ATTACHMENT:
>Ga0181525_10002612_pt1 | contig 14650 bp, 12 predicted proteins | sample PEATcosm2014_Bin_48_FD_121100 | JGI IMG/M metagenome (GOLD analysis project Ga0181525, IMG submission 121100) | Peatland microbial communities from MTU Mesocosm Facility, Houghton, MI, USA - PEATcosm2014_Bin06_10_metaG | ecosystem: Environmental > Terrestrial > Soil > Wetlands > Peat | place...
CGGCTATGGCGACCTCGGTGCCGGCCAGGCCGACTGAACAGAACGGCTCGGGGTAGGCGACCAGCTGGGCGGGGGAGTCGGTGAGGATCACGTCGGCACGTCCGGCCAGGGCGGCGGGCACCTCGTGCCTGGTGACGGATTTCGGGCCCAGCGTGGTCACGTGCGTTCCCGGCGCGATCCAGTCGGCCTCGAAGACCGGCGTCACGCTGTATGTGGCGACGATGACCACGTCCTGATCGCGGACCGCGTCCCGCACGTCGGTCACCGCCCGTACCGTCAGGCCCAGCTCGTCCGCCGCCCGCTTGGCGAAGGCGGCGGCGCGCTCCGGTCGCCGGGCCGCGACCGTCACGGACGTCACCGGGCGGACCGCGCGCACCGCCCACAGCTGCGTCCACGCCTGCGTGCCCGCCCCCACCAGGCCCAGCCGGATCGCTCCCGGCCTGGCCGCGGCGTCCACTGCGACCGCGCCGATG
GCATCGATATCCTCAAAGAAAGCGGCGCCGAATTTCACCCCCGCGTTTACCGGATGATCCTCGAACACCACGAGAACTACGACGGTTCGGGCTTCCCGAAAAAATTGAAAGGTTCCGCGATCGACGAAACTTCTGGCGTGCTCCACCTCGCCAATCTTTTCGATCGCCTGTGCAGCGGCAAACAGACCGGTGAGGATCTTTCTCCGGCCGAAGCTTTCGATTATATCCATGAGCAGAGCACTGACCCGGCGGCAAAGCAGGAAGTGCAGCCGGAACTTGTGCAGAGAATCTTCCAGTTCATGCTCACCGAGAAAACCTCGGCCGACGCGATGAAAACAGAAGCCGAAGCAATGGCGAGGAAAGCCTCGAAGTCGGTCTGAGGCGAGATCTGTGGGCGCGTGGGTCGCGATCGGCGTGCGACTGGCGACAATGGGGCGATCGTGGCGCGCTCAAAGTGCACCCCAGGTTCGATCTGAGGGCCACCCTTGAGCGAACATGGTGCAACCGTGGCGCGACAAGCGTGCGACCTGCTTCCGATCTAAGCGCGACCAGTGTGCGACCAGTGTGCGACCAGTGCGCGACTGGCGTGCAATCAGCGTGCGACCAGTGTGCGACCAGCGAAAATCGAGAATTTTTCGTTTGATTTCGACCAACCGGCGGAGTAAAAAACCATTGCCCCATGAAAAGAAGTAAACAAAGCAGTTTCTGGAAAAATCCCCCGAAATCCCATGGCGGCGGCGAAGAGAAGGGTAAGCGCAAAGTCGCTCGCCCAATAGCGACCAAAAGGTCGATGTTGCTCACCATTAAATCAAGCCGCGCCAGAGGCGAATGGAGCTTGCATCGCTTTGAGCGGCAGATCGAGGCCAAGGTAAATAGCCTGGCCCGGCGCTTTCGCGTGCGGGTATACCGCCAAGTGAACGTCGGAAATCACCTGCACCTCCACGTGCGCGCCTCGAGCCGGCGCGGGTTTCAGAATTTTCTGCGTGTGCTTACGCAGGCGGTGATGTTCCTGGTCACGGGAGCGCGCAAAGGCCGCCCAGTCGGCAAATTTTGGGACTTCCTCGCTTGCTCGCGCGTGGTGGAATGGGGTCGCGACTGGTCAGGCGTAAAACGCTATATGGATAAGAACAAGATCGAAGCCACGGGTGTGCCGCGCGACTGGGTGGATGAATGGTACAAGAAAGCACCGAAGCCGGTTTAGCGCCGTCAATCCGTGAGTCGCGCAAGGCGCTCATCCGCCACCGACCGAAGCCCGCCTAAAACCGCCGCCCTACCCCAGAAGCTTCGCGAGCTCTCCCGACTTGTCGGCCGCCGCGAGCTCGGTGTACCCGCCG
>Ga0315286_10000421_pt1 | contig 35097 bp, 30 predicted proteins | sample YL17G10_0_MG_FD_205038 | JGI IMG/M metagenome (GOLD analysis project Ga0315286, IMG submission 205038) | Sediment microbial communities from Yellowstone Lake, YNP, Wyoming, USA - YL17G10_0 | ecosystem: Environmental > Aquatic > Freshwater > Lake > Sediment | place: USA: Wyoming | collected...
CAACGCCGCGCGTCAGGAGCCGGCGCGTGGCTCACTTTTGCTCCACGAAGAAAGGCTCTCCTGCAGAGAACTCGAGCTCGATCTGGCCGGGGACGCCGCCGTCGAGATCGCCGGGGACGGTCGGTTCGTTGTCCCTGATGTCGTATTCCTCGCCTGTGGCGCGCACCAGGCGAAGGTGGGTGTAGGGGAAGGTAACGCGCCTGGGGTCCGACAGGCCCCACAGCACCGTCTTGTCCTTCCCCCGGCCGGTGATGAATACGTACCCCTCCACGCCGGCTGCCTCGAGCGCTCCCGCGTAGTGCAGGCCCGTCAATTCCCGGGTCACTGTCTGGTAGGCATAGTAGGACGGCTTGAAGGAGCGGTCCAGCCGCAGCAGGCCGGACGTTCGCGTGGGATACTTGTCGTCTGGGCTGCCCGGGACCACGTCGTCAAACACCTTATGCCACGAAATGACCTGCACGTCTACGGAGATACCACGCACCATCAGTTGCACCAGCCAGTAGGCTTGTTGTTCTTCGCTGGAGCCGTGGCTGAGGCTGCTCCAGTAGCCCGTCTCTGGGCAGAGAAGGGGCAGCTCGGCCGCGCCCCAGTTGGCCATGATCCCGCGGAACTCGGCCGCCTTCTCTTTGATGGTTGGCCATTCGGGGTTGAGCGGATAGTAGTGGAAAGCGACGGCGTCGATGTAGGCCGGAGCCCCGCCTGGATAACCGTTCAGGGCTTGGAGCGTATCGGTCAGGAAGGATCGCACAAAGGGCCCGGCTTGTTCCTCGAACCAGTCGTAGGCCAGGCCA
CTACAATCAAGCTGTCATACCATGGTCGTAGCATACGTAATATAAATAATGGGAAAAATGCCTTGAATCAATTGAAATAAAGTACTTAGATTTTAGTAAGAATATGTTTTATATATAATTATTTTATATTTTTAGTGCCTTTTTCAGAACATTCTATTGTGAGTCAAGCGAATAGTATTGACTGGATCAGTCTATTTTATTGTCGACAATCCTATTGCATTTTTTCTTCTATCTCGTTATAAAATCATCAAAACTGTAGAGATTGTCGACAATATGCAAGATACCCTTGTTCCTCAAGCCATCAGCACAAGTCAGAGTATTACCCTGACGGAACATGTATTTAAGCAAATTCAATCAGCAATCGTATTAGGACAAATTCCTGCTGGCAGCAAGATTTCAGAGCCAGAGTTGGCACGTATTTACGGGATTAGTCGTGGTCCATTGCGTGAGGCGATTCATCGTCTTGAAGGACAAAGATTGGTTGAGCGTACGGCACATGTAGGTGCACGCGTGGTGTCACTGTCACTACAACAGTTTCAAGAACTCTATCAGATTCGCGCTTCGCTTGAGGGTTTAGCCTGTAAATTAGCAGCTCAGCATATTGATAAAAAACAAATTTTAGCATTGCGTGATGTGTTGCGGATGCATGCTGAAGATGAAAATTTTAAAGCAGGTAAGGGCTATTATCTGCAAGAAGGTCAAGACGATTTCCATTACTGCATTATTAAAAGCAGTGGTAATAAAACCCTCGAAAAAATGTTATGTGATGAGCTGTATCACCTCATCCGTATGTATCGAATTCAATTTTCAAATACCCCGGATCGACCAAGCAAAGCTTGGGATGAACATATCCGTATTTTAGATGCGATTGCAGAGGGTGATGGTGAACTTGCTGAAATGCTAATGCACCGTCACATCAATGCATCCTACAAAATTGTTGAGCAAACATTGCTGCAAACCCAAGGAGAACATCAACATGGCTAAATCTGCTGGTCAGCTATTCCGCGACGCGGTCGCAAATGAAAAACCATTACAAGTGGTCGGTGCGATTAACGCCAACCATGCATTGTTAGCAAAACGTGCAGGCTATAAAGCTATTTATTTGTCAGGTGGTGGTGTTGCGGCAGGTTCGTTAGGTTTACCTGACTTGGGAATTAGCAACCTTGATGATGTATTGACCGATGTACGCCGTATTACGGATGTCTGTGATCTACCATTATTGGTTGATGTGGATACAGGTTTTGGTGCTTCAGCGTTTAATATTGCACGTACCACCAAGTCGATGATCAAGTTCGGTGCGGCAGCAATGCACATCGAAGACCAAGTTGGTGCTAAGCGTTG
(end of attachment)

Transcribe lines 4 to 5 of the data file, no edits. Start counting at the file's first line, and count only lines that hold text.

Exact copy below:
>Ga0315286_10000421_pt1 | contig 35097 bp, 30 predicted proteins | sample YL17G10_0_MG_FD_205038 | JGI IMG/M metagenome (GOLD analysis project Ga0315286, IMG submission 205038) | Sediment microbial communities from Yellowstone Lake, YNP, Wyoming, USA - YL17G10_0 | ecosystem: Environmental > Aquatic > Freshwater > Lake > Sediment | place: USA: Wyoming | collected...
CAACGCCGCGCGTCAGGAGCCGGCGCGTGGCTCACTTTTGCTCCACGAAGAAAGGCTCTCCTGCAGAGAACTCGAGCTCGATCTGGCCGGGGACGCCGCCGTCGAGATCGCCGGGGACGGTCGGTTCGTTGTCCCTGATGTCGTATTCCTCGCCTGTGGCGCGCACCAGGCGAAGGTGGGTGTAGGGGAAGGTAACGCGCCTGGGGTCCGACAGGCCCCACAGCACCGTCTTGTCCTTCCCCCGGCCGGTGATGAATACGTACCCCTCCACGCCGGCTGCCTCGAGCGCTCCCGCGTAGTGCAGGCCCGTCAATTCCCGGGTCACTGTCTGGTAGGCATAGTAGGACGGCTTGAAGGAGCGGTCCAGCCGCAGCAGGCCGGACGTTCGCGTGGGATACTTGTCGTCTGGGCTGCCCGGGACCACGTCGTCAAACACCTTATGCCACGAAATGACCTGCACGTCTACGGAGATACCACGCACCATCAGTTGCACCAGCCAGTAGGCTTGTTGTTCTTCGCTGGAGCCGTGGCTGAGGCTGCTCCAGTAGCCCGTCTCTGGGCAGAGAAGGGGCAGCTCGGCCGCGCCCCAGTTGGCCATGATCCCGCGGAACTCGGCCGCCTTCTCTTTGATGGTTGGCCATTCGGGGTTGAGCGGATAGTAGTGGAAAGCGACGGCGTCGATGTAGGCCGGAGCCCCGCCTGGATAACCGTTCAGGGCTTGGAGCGTATCGGTCAGGAAGGATCGCACAAAGGGCCCGGCTTGTTCCTCGAACCAGTCGTAGGCCAGGCCA